Yeah, I've heard that theory. I don't quite buy it, mostly because the USSR was never exporting most of its product. Maybe it relied on what it did export for foreign revenue, and there's a slim chance that the collapse of oil price from its historic highs might have been a crippling blow (iffy), but even so - recall that in the early 80s, the major event going on worldwide was a dramatic contraction in consumption. This is what forced the price of oil down, and in fact OPEC production shrank dramatically during most of the 80s.

But after checking it seems the theory I posited above (which was the one put forward by the head of ConocoPhilips) is incorrect. Russian production tanks after the fall of the Soviet Union (although exports, interestingly, continue to climb during that era - see some graphs I found ). But it doesn't take off again until the end of the 90s, after the historic low of 1998. The best explanatory factor is OPEC production ramping up again after the 80s. 

Posted by saurabh

No, I meant '90s cheap oil. At the time I wrote it, I was remembering paying 90 cents/gallon for gas in the late '90s. But you made me doubt myself, so I checked DOE statistics. They show that real oil prices spiked in 1978, reaching an all-time high in 1981, and returning to their 1978 levels in 1985. Prices then reached an all-time low in 1998 (though they're comparable to 1972 prices, just before oil markets went haywire). Of course, the price of oil has been a lot more volatile since 1978 than it was before, so there are probably peaks and valleys that don't show up in the data set I'm looking at, but that's the gist....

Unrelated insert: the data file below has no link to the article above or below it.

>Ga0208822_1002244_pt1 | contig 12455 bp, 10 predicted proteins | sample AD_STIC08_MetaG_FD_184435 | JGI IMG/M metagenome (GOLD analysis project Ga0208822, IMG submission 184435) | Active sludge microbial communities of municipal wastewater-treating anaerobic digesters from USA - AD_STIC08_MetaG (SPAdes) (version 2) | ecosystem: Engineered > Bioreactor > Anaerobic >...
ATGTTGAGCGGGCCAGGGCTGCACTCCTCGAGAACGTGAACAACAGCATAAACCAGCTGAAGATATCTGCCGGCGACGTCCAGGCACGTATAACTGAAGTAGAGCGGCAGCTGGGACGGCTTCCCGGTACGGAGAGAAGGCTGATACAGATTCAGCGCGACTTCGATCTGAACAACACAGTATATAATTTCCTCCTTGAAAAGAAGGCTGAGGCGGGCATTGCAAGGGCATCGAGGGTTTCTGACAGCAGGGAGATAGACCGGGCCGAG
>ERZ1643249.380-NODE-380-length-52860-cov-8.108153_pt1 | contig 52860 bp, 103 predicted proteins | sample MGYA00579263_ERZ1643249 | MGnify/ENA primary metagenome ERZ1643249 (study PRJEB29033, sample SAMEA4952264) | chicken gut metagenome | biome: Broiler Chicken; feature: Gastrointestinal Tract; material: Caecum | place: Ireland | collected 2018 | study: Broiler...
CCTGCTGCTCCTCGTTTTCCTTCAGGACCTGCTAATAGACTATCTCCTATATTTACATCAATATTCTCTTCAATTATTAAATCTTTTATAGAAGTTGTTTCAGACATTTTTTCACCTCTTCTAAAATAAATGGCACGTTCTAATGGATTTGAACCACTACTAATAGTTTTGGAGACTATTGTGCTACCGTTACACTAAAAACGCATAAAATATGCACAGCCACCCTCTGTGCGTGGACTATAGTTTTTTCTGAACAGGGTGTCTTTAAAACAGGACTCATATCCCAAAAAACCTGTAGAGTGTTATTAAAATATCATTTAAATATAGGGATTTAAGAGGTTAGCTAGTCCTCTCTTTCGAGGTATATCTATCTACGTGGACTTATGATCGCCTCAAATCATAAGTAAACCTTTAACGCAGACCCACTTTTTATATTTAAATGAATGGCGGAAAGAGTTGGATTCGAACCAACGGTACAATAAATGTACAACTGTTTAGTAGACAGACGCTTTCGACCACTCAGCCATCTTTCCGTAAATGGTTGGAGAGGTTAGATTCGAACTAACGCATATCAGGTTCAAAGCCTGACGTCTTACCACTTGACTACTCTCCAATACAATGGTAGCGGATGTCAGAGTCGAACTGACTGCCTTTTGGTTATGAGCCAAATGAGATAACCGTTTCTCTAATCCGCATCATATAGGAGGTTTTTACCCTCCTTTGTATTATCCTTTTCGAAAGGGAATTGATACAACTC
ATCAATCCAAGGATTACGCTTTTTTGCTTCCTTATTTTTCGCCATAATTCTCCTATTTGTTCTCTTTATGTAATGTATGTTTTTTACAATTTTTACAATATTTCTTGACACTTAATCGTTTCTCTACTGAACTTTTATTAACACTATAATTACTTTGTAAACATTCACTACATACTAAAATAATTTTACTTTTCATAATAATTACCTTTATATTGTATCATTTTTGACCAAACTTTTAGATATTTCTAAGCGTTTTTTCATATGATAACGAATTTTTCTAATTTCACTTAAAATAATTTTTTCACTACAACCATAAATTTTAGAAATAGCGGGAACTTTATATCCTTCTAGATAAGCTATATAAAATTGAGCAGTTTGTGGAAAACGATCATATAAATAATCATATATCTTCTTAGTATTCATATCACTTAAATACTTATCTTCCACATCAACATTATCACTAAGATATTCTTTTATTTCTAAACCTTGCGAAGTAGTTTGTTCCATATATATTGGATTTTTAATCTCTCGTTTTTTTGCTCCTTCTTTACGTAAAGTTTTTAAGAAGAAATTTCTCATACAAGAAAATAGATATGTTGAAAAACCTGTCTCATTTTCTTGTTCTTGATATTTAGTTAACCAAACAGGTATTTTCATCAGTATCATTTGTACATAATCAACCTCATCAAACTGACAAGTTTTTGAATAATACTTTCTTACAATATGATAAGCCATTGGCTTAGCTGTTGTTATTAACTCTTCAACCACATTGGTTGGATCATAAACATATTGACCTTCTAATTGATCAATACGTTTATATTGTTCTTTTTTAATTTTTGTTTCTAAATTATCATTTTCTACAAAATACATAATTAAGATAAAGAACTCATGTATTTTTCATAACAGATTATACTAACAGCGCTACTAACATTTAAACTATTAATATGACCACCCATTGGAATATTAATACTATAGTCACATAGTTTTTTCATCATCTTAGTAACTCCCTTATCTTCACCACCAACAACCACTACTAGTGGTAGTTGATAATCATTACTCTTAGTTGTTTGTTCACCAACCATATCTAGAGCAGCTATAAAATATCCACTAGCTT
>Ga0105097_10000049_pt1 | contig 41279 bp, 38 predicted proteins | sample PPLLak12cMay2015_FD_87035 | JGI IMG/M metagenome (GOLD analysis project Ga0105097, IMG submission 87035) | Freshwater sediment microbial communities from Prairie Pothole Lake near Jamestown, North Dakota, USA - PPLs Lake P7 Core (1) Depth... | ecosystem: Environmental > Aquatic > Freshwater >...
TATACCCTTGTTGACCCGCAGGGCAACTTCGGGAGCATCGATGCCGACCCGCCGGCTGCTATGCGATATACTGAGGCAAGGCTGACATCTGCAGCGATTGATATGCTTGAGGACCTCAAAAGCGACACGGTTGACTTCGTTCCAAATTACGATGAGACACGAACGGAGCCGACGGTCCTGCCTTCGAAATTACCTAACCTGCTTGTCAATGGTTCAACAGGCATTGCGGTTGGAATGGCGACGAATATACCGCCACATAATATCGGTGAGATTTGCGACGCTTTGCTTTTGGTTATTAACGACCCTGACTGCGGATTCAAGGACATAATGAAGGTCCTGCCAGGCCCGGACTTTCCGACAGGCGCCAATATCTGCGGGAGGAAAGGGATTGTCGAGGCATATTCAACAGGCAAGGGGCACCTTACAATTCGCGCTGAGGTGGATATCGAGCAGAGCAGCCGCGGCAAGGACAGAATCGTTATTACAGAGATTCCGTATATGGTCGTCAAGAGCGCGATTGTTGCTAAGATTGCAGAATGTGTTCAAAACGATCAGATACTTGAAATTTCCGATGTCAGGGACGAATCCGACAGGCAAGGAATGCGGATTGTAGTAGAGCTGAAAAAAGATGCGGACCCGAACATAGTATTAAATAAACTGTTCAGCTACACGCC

Posted by Alan

did you link the same hearings that John Stewart highlighted because Ted Stevens refused to require the execs to swear in? 

Posted by someone else

Oh yeah... I was going to mention those hearings and the Jon Stewart comment, but I forgot. As it turns out, Stevens addresses that exactly. He complains that even before the hearings began there was already a press release about how the execs weren't going to be sworn in. Then he says that it's not customary to swear people in, and anyway, lying in front of a Congressional hearing is a federal crime and the executives are aware of that, so he's not going to swear them in. Anyway, I don't see what the executives would be lying about, anyway, because they're just presenting their viewpoints, essentially, and no one is even interviewing them. 

Posted by saurabh